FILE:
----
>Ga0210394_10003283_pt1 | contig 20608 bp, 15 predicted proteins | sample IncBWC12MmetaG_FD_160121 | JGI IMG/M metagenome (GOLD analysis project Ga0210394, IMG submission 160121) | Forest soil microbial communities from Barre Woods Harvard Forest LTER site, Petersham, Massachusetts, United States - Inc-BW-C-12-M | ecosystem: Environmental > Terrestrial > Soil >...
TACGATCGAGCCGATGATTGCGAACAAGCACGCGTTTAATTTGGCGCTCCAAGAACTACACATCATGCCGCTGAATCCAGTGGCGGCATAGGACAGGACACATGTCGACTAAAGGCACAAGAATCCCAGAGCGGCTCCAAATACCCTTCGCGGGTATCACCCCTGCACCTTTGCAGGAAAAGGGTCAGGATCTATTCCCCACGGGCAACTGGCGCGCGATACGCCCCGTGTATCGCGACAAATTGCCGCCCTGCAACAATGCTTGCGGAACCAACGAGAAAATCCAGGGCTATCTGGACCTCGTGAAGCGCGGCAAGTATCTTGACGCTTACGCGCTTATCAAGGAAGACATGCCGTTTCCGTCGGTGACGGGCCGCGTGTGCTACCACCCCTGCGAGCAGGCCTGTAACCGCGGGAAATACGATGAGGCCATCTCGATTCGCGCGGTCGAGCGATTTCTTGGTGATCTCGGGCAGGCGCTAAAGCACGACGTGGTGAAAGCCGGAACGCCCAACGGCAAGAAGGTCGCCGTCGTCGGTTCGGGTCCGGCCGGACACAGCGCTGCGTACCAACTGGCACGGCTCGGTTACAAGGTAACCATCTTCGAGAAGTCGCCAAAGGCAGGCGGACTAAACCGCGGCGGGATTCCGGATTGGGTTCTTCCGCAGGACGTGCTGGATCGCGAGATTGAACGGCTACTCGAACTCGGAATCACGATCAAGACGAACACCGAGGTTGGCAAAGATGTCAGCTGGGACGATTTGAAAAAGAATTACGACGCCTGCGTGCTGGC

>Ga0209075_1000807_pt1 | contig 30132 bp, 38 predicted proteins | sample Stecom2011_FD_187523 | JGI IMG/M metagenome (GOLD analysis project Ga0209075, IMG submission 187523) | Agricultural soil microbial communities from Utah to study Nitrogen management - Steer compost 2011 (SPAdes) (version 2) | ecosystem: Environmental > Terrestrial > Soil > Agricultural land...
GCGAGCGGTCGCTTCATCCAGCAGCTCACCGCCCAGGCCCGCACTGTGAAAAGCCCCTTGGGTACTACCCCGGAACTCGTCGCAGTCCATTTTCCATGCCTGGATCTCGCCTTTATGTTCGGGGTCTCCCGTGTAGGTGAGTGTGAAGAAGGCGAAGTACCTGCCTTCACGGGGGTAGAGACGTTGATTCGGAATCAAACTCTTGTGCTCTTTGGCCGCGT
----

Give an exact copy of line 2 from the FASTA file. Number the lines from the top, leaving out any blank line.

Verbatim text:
TACGATCGAGCCGATGATTGCGAACAAGCACGCGTTTAATTTGGCGCTCCAAGAACTACACATCATGCCGCTGAATCCAGTGGCGGCATAGGACAGGACACATGTCGACTAAAGGCACAAGAATCCCAGAGCGGCTCCAAATACCCTTCGCGGGTATCACCCCTGCACCTTTGCAGGAAAAGGGTCAGGATCTATTCCCCACGGGCAACTGGCGCGCGATACGCCCCGTGTATCGCGACAAATTGCCGCCCTGCAACAATGCTTGCGGAACCAACGAGAAAATCCAGGGCTATCTGGACCTCGTGAAGCGCGGCAAGTATCTTGACGCTTACGCGCTTATCAAGGAAGACATGCCGTTTCCGTCGGTGACGGGCCGCGTGTGCTACCACCCCTGCGAGCAGGCCTGTAACCGCGGGAAATACGATGAGGCCATCTCGATTCGCGCGGTCGAGCGATTTCTTGGTGATCTCGGGCAGGCGCTAAAGCACGACGTGGTGAAAGCCGGAACGCCCAACGGCAAGAAGGTCGCCGTCGTCGGTTCGGGTCCGGCCGGACACAGCGCTGCGTACCAACTGGCACGGCTCGGTTACAAGGTAACCATCTTCGAGAAGTCGCCAAAGGCAGGCGGACTAAACCGCGGCGGGATTCCGGATTGGGTTCTTCCGCAGGACGTGCTGGATCGCGAGATTGAACGGCTACTCGAACTCGGAATCACGATCAAGACGAACACCGAGGTTGGCAAAGATGTCAGCTGGGACGATTTGAAAAAGAATTACGACGCCTGCGTGCTGGC